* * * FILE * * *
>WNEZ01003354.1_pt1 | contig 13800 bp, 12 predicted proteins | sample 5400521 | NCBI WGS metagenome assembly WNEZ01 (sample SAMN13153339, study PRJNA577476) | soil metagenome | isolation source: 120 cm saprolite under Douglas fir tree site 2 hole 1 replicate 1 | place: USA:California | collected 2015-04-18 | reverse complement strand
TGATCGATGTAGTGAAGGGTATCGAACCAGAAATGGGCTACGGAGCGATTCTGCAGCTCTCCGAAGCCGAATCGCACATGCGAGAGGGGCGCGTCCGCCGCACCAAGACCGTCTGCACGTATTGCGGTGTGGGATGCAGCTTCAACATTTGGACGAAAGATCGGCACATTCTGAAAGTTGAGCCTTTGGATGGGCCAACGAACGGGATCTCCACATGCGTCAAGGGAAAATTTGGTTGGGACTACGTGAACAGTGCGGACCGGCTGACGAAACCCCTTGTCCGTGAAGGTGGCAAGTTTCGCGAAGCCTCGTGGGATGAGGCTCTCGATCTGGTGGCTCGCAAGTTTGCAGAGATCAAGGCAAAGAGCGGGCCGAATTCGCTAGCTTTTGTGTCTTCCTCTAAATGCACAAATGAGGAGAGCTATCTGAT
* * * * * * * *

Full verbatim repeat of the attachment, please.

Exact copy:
>WNEZ01003354.1_pt1 | contig 13800 bp, 12 predicted proteins | sample 5400521 | NCBI WGS metagenome assembly WNEZ01 (sample SAMN13153339, study PRJNA577476) | soil metagenome | isolation source: 120 cm saprolite under Douglas fir tree site 2 hole 1 replicate 1 | place: USA:California | collected 2015-04-18 | reverse complement strand
TGATCGATGTAGTGAAGGGTATCGAACCAGAAATGGGCTACGGAGCGATTCTGCAGCTCTCCGAAGCCGAATCGCACATGCGAGAGGGGCGCGTCCGCCGCACCAAGACCGTCTGCACGTATTGCGGTGTGGGATGCAGCTTCAACATTTGGACGAAAGATCGGCACATTCTGAAAGTTGAGCCTTTGGATGGGCCAACGAACGGGATCTCCACATGCGTCAAGGGAAAATTTGGTTGGGACTACGTGAACAGTGCGGACCGGCTGACGAAACCCCTTGTCCGTGAAGGTGGCAAGTTTCGCGAAGCCTCGTGGGATGAGGCTCTCGATCTGGTGGCTCGCAAGTTTGCAGAGATCAAGGCAAAGAGCGGGCCGAATTCGCTAGCTTTTGTGTCTTCCTCTAAATGCACAAATGAGGAGAGCTATCTGAT